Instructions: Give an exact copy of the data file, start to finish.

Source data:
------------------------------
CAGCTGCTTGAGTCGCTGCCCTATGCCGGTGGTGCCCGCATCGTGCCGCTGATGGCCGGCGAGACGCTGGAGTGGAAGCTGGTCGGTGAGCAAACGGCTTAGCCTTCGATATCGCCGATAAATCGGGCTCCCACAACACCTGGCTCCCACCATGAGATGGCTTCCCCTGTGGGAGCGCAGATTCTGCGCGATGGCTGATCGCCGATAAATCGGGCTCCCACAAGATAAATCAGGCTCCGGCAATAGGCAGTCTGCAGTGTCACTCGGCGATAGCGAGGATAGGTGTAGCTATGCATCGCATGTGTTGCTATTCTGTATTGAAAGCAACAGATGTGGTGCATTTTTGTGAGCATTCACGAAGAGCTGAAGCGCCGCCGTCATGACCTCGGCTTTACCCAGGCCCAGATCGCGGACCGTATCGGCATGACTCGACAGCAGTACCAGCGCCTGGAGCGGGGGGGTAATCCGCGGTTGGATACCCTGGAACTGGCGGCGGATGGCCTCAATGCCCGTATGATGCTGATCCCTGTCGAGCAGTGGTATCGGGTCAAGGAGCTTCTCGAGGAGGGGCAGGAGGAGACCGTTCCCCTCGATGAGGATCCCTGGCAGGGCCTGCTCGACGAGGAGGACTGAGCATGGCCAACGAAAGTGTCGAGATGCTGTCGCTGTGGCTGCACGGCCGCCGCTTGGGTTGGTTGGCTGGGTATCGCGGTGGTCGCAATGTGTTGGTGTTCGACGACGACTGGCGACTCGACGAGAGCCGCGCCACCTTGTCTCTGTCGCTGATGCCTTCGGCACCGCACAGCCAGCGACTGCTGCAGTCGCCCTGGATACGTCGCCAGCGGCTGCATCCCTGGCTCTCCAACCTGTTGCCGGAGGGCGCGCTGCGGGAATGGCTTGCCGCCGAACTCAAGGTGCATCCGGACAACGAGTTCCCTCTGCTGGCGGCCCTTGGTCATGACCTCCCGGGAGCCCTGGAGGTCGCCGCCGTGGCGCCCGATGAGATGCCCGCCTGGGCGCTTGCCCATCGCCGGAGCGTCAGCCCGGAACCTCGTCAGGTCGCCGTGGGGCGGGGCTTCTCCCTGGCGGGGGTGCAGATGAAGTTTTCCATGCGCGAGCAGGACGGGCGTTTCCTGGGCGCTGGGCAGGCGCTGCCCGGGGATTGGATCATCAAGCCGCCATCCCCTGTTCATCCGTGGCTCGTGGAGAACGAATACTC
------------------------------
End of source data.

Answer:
CAGCTGCTTGAGTCGCTGCCCTATGCCGGTGGTGCCCGCATCGTGCCGCTGATGGCCGGCGAGACGCTGGAGTGGAAGCTGGTCGGTGAGCAAACGGCTTAGCCTTCGATATCGCCGATAAATCGGGCTCCCACAACACCTGGCTCCCACCATGAGATGGCTTCCCCTGTGGGAGCGCAGATTCTGCGCGATGGCTGATCGCCGATAAATCGGGCTCCCACAAGATAAATCAGGCTCCGGCAATAGGCAGTCTGCAGTGTCACTCGGCGATAGCGAGGATAGGTGTAGCTATGCATCGCATGTGTTGCTATTCTGTATTGAAAGCAACAGATGTGGTGCATTTTTGTGAGCATTCACGAAGAGCTGAAGCGCCGCCGTCATGACCTCGGCTTTACCCAGGCCCAGATCGCGGACCGTATCGGCATGACTCGACAGCAGTACCAGCGCCTGGAGCGGGGGGGTAATCCGCGGTTGGATACCCTGGAACTGGCGGCGGATGGCCTCAATGCCCGTATGATGCTGATCCCTGTCGAGCAGTGGTATCGGGTCAAGGAGCTTCTCGAGGAGGGGCAGGAGGAGACCGTTCCCCTCGATGAGGATCCCTGGCAGGGCCTGCTCGACGAGGAGGACTGAGCATGGCCAACGAAAGTGTCGAGATGCTGTCGCTGTGGCTGCACGGCCGCCGCTTGGGTTGGTTGGCTGGGTATCGCGGTGGTCGCAATGTGTTGGTGTTCGACGACGACTGGCGACTCGACGAGAGCCGCGCCACCTTGTCTCTGTCGCTGATGCCTTCGGCACCGCACAGCCAGCGACTGCTGCAGTCGCCCTGGATACGTCGCCAGCGGCTGCATCCCTGGCTCTCCAACCTGTTGCCGGAGGGCGCGCTGCGGGAATGGCTTGCCGCCGAACTCAAGGTGCATCCGGACAACGAGTTCCCTCTGCTGGCGGCCCTTGGTCATGACCTCCCGGGAGCCCTGGAGGTCGCCGCCGTGGCGCCCGATGAGATGCCCGCCTGGGCGCTTGCCCATCGCCGGAGCGTCAGCCCGGAACCTCGTCAGGTCGCCGTGGGGCGGGGCTTCTCCCTGGCGGGGGTGCAGATGAAGTTTTCCATGCGCGAGCAGGACGGGCGTTTCCTGGGCGCTGGGCAGGCGCTGCCCGGGGATTGGATCATCAAGCCGCCATCCCCTGTTCATCCGTGGCTCGTGGAGAACGAATACTC